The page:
Life

Study Blames Millennials For That Weird ‘Vacation Shame’ Feeling We All Have


There’s good news and bad news when it comes to millennials. The good news is that, contrary to popular belief, they’re actually super hardworking (take that, millennial-shamers!). The bad news? They actually work too much — to the point of being “work martyrs.” Even worse, they make everyone else feel bad about their vacations because of that work martyr mentality (which we all feel but can’t put a finger on).

A new report out from Project: Time Off titled “The Work Martyr’s Cautionary Tale: How the Millennial Work Experience Will Define America’s Vacation Culture,” found, unsurprisingly, that Americans are abandoning their vacation days because of increased pressure to work 24/7 . In 2015, an estimated 55% of working Americans didn’t use up all their vacation hours. Because we are all neurotic workaholics, you see.

So where does the millennial-specific focus come in? The report pinpoints the start of the decline in vacation-taking to around 2000 — which is right when the oldest of millennials started entering the workplace. Coincidence? Project: Time Off doesn’t think so. They argue that millennials ushered in an era of work martyrdom, prioritizing work above all else.


The report defines a “work martyr” as a person who finds it difficult to take a vacation because of reasons such as, “No one else at my company can do the work while I’m away,” “I want to show complete dedication to my company and job,” “I don’t want others to think I am replaceable,” and “I feel guilty for using my paid time off.” In short, they prioritize hours worked over actual productivity. Of the study’s 5,600 working American respondents, 48% of the millennials — that is, nine percentage points higher than the average of 39% — answered that it was a good thing to be seen as work martyrs by their bosses. Baby boomers cared the least: only 32% answered in the work-martyr affirmative. (Of course, these numbers could be inflated because millennials are earning their stripes and boomers are established, but there does also seem to be a legit philosophical difference.)

The problem is that work martyr employees are most likely to be unhappy — both with their jobs, and with their companies. They’re also the most likely to report higher levels of stress at work. So why all the martyrdom in the first place? Blame it on the economy. Millennials entered the workforce during the worst economic downturn since the Great Depression. As such, they entered their long sought-after jobs with the desire to prove themselves — work-life balance be damned. (The report cites a 2015 survey from Workforce that illustrates millennials’ screwed-up sense of work-life balance: 52% said that answering a work e-mail during dinner was acceptable, as opposed to just 22% of Baby Boomer responders.)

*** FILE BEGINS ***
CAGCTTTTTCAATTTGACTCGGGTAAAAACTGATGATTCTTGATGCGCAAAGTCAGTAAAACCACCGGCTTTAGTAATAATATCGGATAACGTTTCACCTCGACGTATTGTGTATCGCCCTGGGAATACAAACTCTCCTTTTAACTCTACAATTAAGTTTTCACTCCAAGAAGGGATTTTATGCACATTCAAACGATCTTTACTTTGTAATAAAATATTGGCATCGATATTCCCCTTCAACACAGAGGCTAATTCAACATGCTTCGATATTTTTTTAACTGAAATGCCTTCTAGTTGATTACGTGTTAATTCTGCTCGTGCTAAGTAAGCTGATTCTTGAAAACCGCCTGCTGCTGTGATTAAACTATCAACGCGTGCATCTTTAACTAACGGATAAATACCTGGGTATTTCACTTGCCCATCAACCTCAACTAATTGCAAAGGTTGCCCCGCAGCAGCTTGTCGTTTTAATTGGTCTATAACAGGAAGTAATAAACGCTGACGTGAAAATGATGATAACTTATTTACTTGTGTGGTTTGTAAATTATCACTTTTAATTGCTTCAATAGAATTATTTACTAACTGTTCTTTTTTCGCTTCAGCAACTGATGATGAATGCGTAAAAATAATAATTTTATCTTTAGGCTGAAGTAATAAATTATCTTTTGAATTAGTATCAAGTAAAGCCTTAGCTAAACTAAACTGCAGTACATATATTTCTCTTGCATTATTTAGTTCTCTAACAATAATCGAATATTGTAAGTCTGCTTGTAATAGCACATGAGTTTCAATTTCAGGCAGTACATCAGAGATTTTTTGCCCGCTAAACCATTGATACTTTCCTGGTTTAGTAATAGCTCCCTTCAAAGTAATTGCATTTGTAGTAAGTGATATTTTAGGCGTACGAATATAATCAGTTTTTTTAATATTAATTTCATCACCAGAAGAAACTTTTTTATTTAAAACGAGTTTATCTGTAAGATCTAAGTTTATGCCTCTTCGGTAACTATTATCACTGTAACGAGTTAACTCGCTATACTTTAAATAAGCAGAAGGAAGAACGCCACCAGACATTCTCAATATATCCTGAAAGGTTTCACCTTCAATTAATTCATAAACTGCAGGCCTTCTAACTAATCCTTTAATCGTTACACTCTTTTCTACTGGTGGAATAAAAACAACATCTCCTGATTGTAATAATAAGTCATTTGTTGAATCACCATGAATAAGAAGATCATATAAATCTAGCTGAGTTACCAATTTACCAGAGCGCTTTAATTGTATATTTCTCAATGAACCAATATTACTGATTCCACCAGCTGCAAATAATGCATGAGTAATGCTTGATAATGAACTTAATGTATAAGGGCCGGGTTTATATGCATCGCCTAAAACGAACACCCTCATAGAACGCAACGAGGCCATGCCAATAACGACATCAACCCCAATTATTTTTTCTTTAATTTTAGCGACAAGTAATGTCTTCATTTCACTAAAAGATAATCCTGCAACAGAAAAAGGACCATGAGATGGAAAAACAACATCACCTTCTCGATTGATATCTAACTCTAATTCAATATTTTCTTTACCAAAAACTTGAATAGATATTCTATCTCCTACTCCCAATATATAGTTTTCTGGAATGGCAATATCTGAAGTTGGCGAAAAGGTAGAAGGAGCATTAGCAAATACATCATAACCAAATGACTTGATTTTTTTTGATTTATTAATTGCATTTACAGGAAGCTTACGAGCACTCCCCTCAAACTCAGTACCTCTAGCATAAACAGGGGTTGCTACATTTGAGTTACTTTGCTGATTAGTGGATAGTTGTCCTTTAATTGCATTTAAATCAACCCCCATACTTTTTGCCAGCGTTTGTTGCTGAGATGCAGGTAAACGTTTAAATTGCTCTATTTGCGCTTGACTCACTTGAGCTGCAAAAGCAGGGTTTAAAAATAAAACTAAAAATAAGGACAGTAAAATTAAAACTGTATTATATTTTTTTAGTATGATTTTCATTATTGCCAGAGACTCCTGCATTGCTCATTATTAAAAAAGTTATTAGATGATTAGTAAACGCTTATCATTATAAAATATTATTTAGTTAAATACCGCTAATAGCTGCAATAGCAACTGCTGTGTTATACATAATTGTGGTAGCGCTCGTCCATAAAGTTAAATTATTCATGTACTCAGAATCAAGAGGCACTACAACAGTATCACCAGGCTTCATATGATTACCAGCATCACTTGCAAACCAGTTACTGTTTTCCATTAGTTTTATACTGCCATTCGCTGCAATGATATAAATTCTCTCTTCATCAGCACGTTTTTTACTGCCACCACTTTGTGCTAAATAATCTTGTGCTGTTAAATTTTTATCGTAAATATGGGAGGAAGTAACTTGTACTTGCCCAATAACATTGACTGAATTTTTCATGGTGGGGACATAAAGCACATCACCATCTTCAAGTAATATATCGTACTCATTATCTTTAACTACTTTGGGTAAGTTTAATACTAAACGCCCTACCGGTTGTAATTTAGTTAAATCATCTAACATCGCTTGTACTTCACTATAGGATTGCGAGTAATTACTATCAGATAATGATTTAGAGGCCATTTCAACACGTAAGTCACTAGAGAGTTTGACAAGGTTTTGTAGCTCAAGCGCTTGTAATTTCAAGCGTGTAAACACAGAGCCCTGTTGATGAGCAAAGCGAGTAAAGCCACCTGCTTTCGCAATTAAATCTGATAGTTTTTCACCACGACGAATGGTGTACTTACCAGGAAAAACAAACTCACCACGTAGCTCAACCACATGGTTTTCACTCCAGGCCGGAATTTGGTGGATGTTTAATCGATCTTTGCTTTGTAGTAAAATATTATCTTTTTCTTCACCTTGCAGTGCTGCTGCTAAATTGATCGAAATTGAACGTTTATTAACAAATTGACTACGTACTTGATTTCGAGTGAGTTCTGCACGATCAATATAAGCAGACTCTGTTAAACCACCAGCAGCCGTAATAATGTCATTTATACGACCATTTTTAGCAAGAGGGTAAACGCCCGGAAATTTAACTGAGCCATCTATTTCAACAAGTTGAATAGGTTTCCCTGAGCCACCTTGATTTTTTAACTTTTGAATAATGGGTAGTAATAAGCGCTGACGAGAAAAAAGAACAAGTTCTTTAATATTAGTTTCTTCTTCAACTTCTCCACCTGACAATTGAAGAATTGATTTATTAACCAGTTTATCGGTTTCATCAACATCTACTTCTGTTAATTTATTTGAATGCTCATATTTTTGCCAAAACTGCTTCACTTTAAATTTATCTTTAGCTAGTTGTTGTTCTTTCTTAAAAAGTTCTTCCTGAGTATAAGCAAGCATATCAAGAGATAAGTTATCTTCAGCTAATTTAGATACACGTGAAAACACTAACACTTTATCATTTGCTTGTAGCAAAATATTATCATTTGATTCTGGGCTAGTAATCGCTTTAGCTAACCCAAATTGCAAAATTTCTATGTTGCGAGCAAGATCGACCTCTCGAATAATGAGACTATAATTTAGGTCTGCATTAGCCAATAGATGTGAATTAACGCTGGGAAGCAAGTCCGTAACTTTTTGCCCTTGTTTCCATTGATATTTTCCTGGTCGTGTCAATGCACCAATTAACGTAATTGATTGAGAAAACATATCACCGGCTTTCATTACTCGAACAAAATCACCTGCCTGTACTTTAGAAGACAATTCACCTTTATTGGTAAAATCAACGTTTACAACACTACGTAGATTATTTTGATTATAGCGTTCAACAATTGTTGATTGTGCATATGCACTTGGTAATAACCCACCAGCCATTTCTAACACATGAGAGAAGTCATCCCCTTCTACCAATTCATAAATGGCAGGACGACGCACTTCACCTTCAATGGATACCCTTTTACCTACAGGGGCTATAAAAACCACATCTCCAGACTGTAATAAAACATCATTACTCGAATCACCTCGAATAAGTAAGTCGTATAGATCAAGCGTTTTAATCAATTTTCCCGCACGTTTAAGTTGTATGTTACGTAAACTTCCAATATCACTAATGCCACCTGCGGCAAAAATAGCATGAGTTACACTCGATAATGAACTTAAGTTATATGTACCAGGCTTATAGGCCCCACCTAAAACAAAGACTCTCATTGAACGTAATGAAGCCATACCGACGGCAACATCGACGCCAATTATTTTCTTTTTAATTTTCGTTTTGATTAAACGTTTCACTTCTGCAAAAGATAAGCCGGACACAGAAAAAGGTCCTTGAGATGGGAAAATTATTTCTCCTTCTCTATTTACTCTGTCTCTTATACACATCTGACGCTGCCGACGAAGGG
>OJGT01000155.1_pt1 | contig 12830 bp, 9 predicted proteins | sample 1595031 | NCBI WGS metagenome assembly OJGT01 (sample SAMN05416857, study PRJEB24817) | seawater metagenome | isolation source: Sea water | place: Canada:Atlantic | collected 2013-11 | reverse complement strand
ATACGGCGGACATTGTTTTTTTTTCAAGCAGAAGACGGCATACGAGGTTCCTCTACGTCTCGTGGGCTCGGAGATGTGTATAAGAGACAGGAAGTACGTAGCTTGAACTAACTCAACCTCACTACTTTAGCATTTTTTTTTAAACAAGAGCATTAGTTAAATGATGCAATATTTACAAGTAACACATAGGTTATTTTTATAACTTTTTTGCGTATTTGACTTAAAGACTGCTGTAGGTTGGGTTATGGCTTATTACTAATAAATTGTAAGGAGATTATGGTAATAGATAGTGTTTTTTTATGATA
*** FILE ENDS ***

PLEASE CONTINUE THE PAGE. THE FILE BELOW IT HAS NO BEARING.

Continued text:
Project: Time Out‘s report corroborates findings from a recent study conducted by Alamo Rent-a-Car, which revealed that millennials are the most likely group of workers to make their coworkers feel a sense of “vacation shame” for actually using their vacation days. When pressed, 42% of the millennials that admitted to shaming their coworkers said they were actually somewhat serious in their chiding. But then, what are they even shaming about? Because remember that statistic — 32% of Americans didn’t even take any vacation days last year. And when they do manage to take a break, they’re still working — the Alamo Rent-a-Car study found that 34% of millennials worked every day of their vacations.

All this to say, we’re experiencing a shift in the American work culture, and it’s not the most positive thing in the world. As Uproxx writer Zach Johnson states, “If only half of Americans are taking vacations, there’s a problem with the system.”

So what can be done — how can we start taking our vacation days without feeling guilty? “To change this trend, it has to come from the top,” Project: Time Off’s senior program director Katie Denis told Travel and Leisure. “We need bosses who know the value that time off can bring to an organization. It costs nothing to tell workers it’s okay to take a vacation. It starts with simple encouragement and a reminder for employees to use their vacation days.” (What bosses don’t need are so-called “millennial consultants” to tell them what their younger generation of workers wants.)

Employees also need to remind themselves of the benefits of taking those vacation days. Travel has been shown to reduce the stress hormone cortisol and lead to a higher sex drive (yay!) and increased self-confidence. And you don’t even have to plan a fabulous no-holds-barred vacation to enjoy the benefits of your time off. Even getting out of the city and away from the grind can have a positive effect on big-name afflictions like Alzheimer’s, dementia, ADD, chronic stress, and depression. Essentially, taking a week or two away from the job to reflect on your life outside of work is a very good, necessary thing.

Another option — and yeah, this one is scary — is to consider finding a job where you don’t feel like you have to act like a work martyr for your boss. Careers like data science, talent acquisition, and substitute teaching have all been shown to have high rates of work-life balance. There are also companies out there that have attracted talent based on a reasonable work-life balance — Verizon, the World Wildlife Fund, Discovery, and Geico, among others.

In the end, the report acts as a referendum to us all — workers of all ages need to look at our priorities. In ten years, when you’re afraid of becoming obsolete, nothing will cut into your productivity worse than a mental/emotional breakdown. Will you regret not giving your brain the break it needed by taking your vacation days?

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